The Facebook Algorithm – How to stay on the right side of it and increase your Facebook reach

With over 60 million businesses using Facebook (as of Q1 2017) – competing for the hearts and minds of Facebook users has become more of a challenge than ever recently. Facebook’s recent algorithm update hasn’t made things any easier and has seen many Facebook pages, that once received hundreds of organic viewings, clicks and likes reduced to single figures.

Facebook’s official line in all of this is that it wants to deliver more relevant content to the end user but the reality for all but the biggest brands is that is you want to get noticed, you’ll need to “pay to play” by sponsoring your daily Facebook posts. But even that’s not enough to guarantee you reach your desired audience. You’ll still be competing with other businesses who are targeting the same customers and also paying to promote their posts. So how do you ensure Facebook puts your posts above those that are competing for the same audience? How do you ensure you win favour with the Facebook Algorithm? Here some useful tips.

Facebook likes positivity

If your strategy is to post “risqué” content which might provoke negative reactions, it’s time for a rethink. The Facebook algorithm ranks posts with positive reactions above those with negative reactions. Negative reactions include unfollows, hiding of posts, marking a post as spam and even negative sentiment in the comments. If your page is regularly receiving negative reactions, it will quickly go down the Facebook rankings.

Facebook values shares and comments above likes

At businesshands we’ve always believed it’s much more powerful to encourage engagement with your audience rather than simply asking them to passively like your post. It seems Facebook agrees so going forward, you’ll need to think about how your posts can encourage debate and add value to the viewer. This strategy will help to weed out business pages that are simply farming out uninspiring content for the sake of posting something on a regular basis. It means if you want to gain favour with the Facebook algorithm, you’ll need to post regular, high quality, thought-provoking content which sparks the imagination and interest of your intended audience.

Facebook doesn’t like clickbait or fake video

Have you ever clicked on a play button on a Facebook post only to be taken to another website? It turns out the video wasn’t a video at all, just an image with a play button linking to a website page. Going forward this is a big no-no. Videos which simply contain static images will also not rank going forward.

Facebook likes real video and it likes its own videos best

Countless studies over the past few years have shown that the best performing posts on Facebook contain video, but did you know that native Facebook videos (i.e. videos uploaded directly to Facebook rather than a link to a video on an external website) are over 10 x more likely to be shared. A study completed by quintly of over 160,000 profiles found that Facebook native videos have a 1055% higher share rate than those from YouTube or other sources. They also have a 186% higher interaction rate (likes / comments).  It’s worth noting that the Facebook algorithm ranks longer videos above shorter ones and also places a ranking on the % completion. The idea being that the longer someone watches the video, the higher the quality of the content must be.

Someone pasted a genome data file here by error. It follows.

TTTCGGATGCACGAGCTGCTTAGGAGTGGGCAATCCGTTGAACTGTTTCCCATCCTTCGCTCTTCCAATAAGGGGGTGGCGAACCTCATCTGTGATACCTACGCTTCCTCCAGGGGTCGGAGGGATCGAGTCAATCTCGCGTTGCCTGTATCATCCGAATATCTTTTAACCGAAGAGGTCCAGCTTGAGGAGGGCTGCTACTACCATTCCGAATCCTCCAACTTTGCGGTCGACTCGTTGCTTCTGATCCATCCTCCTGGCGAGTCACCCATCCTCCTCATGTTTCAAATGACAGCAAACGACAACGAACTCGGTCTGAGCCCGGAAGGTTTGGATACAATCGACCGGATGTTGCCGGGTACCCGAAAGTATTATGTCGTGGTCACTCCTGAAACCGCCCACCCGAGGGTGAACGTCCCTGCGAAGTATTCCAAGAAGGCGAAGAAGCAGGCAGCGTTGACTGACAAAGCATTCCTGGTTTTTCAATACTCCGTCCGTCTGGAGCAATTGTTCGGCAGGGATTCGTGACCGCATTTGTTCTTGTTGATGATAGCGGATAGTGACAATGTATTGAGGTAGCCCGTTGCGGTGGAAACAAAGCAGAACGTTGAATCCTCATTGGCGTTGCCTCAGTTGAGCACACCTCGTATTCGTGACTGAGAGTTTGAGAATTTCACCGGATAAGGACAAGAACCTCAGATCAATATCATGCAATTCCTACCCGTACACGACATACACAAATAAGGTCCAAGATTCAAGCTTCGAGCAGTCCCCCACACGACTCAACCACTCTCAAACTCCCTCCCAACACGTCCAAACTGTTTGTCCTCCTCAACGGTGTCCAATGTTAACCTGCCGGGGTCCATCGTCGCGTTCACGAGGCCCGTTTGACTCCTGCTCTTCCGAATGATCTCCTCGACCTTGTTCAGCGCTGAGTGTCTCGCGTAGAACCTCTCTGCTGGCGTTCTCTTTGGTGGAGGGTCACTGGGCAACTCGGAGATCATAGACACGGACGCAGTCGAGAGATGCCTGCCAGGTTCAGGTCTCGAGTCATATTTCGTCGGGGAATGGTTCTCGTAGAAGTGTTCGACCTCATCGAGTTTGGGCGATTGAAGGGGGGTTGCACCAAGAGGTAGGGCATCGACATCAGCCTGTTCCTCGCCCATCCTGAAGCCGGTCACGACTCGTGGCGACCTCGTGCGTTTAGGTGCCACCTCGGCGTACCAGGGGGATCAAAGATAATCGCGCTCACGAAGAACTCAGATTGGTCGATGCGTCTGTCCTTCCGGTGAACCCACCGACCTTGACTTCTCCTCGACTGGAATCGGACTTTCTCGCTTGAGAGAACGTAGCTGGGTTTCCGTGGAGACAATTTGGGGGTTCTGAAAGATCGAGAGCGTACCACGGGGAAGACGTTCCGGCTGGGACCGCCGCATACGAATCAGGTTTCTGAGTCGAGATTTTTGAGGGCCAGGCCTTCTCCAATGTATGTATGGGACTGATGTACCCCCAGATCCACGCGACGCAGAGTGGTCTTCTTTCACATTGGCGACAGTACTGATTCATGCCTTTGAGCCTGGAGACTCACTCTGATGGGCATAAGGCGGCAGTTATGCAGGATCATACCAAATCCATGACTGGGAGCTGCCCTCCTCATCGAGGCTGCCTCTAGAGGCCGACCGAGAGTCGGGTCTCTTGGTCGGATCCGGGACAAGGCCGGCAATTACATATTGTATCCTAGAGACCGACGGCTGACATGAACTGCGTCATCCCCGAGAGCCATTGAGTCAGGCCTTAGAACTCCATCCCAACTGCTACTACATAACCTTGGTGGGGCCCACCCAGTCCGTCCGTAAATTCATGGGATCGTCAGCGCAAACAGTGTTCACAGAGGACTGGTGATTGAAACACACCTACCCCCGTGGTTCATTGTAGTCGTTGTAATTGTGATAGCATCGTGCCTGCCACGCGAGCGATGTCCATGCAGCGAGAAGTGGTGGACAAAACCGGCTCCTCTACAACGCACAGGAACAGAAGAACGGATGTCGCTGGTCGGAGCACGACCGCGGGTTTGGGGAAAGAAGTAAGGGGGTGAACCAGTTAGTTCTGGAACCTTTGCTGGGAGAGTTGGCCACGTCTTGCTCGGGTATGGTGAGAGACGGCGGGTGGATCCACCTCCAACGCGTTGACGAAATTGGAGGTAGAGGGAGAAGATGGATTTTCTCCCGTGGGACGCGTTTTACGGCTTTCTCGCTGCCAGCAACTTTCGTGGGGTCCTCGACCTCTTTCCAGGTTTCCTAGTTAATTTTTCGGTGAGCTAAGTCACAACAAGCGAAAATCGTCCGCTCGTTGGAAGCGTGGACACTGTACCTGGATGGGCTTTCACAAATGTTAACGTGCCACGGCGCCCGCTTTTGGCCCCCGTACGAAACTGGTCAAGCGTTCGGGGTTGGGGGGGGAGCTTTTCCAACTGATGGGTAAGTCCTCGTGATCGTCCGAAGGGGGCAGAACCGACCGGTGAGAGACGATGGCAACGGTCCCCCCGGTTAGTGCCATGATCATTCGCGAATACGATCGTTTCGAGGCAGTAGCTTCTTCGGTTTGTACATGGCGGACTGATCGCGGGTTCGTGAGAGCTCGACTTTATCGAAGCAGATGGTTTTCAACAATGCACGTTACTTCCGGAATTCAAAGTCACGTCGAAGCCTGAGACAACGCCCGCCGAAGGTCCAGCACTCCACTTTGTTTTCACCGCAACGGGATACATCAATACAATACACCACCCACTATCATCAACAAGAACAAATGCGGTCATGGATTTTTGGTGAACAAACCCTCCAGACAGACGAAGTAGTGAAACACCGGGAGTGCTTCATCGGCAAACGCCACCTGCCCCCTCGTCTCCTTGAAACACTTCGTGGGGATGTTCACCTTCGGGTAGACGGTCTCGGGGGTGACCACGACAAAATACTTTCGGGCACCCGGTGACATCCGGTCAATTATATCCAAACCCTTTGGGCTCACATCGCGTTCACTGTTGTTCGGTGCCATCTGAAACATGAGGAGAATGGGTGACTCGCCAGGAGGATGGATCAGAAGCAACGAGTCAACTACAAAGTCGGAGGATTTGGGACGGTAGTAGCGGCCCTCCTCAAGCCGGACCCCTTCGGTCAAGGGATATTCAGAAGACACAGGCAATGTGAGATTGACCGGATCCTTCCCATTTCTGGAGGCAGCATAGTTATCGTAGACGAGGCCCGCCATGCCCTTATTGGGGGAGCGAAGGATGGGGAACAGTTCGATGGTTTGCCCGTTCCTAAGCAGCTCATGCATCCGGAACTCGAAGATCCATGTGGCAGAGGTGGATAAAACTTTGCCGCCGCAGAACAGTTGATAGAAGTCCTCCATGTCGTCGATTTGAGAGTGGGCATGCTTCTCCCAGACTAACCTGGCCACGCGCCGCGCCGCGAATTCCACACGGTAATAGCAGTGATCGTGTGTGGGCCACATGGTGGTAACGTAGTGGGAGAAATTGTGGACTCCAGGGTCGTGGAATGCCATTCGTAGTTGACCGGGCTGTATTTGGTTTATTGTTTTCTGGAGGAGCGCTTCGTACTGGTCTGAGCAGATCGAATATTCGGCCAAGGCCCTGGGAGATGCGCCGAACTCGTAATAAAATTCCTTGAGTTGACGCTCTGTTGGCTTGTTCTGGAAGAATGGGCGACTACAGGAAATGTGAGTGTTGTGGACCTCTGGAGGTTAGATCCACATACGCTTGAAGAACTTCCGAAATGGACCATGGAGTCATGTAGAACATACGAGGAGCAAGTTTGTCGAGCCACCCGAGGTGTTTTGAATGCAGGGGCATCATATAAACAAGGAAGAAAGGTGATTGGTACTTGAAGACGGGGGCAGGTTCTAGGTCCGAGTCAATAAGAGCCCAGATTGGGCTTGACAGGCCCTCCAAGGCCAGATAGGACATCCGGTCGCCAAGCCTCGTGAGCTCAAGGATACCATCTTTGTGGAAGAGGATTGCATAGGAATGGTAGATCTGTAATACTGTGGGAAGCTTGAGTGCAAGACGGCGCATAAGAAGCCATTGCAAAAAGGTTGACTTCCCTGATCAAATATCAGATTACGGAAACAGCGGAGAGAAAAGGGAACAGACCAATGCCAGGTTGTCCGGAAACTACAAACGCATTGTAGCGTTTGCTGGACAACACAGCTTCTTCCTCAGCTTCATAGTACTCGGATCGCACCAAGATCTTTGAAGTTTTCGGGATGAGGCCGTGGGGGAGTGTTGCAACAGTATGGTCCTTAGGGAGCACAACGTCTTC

Don’t forget, in addition to posting pre-made content, Facebook also offers its Facebook live feature which enables you to deliver a live feed to talk about key issues or report from a particular event.  Facebook users are 3 x more likely to watch a live video than a pre-recorded one. We’ve used this feature with our clients to great effect and the audience really does love it so it’s worth thinking about how you can incorporate this into your Facebook strategy going forward.

Content sources matter

For many businesses, its simply not possible to create unique, high quality content every day and curating content from other websites is a perfectly acceptable strategy to use. What’s important to remember with curated content though is that quality matters. I can’t count the number of times I’ve clicked through on a link to a post only to find the content is either out of date, completely incorrect or simply not worth posting. Remember, your Facebook page is being graded on the number of shares and comments it receives on its posts. If you’re lazily posting random content without checking it, you’ll pay the price.

Even with quality content however, it’s worth testing different sources. Your followers will have preferences and will enjoy or relate more to content from some sources than others. Finding out which sources your followers prefer will help to increase those all important shares and comments.

That’s it for this article. If you would like more information about how to use Facebook effectively for your business, or you would like to talk about our managed social media services, why not contact a member of the team today on 0207 458 4788.